US: annual SOA protest smaller but ‘energizing’

Some 2,000 activists traveled to Columbus, Georgia, for the 23rd annual vigil outside Fort Benning to protest the Western Hemisphere Institute for Security Cooperation (WHINSEC), formerly the US Army School of the Americas (SOA). The activities, held this year from Nov. 22 to 24, were sponsored by SOA Watch, which opposes the US Army’s training of Latin American soldiers, charging that SOA graduates have been among the region’s most notorious human rights violators. Previous years were marked by trespass arrests as protesters tried to enter Fort Benning; nearly 300 activists have served prison sentences of up to two years for acts of civil disobedience since the vigils began. This year no protesters entered the base. One activist chained himself to the base’s fence on Nov. 23 but eventually unlocked himself after local police agents refused to arrest him.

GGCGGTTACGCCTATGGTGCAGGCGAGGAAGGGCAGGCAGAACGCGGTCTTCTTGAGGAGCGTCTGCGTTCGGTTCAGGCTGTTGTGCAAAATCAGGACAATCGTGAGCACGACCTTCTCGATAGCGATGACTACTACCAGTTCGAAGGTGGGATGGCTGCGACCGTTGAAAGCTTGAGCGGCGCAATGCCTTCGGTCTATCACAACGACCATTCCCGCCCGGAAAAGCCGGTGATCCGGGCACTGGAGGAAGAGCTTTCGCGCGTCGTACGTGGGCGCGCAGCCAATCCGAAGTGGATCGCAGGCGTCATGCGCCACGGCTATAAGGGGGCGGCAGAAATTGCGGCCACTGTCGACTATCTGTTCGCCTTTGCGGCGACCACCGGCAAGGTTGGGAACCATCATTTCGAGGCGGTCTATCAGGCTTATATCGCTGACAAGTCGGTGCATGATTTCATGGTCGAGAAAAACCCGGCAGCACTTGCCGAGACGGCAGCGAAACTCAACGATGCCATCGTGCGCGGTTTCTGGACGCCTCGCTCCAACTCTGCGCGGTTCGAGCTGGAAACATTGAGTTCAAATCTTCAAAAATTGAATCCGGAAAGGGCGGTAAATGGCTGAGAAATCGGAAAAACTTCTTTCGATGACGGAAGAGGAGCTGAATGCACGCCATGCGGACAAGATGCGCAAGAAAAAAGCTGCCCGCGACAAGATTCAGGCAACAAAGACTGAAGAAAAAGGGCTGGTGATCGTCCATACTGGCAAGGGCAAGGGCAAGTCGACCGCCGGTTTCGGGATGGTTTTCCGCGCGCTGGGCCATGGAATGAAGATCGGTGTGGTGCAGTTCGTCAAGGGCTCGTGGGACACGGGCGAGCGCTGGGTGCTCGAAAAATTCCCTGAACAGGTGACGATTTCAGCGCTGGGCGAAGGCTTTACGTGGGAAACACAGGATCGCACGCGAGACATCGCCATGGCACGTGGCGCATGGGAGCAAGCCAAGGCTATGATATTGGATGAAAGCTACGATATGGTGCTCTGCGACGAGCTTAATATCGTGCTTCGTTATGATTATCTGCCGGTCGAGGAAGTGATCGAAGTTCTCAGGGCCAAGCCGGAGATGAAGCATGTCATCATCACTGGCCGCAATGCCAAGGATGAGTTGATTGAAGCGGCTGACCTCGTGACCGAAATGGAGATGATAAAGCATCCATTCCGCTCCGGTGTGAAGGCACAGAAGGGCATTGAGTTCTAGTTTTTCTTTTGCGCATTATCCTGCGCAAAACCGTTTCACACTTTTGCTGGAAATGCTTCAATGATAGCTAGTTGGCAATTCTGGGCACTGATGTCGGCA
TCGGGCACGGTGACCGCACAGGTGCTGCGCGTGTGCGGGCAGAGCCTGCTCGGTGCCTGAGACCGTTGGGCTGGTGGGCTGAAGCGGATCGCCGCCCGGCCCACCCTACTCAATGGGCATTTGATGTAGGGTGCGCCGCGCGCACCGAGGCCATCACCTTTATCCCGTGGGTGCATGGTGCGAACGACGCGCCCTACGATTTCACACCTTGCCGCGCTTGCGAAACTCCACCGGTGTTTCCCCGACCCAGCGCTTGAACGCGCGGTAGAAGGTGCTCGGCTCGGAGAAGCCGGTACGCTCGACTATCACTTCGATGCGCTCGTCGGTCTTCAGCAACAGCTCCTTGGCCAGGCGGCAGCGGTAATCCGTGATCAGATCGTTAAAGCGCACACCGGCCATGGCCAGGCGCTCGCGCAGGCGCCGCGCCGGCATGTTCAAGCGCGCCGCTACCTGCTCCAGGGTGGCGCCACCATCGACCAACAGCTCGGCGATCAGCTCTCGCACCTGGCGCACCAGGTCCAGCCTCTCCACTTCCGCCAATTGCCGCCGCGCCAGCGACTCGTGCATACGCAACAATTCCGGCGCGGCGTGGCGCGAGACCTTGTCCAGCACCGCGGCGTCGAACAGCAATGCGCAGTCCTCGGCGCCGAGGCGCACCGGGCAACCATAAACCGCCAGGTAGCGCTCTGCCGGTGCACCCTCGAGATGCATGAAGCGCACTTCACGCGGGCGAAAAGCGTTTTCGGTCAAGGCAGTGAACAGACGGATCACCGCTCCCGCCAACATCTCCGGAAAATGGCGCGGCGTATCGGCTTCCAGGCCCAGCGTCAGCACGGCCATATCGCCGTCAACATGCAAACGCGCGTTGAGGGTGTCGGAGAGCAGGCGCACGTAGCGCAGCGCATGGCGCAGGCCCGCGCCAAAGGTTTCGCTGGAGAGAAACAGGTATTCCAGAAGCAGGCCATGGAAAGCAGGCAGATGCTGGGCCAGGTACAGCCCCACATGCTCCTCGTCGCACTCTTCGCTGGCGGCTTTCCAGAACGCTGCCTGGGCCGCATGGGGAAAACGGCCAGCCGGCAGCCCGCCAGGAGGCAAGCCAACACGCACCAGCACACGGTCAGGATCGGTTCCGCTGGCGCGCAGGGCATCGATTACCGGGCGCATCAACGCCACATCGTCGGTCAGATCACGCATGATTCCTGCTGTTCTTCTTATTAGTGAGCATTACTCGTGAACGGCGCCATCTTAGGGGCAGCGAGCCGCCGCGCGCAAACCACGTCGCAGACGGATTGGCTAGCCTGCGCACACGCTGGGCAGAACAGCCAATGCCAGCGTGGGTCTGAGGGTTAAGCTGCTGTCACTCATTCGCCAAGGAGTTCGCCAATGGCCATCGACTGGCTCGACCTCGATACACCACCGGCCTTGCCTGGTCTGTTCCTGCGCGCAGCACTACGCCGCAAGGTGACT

The police estimated the number of protesters at 1,700, far less than the 22,000 reported in 2006; Father Roy Bourgeois, who started the protests in 1990, put this year’s attendance at about 2,000. But Bourgeois noted that the participants were younger this year, with over half seeming to be high-school and college students; SOA Watch said the vigil had “energized the movement.” “I think that as teenagers and as young adults who are going to be a part of the culture when we grow up, we should be educated on what our government is doing, who our government’s involved with, and I think that it’s such a good cause to be down here,” Audrey Lodes, who rode to Columbus on a bus from Nerinx Hall High School, a Roman Catholic girls school in Webster Groves, Missouri, told a reporter. “And I think it’s such a different perspective on our government than we ever see in the newspapers or in the media,” she added. (WTVM, Columbus, Georgia, Nov.23; 
Columbus Enquirer-Ledger, Nov. 24)
From Weekly News Update on the Americas, November 24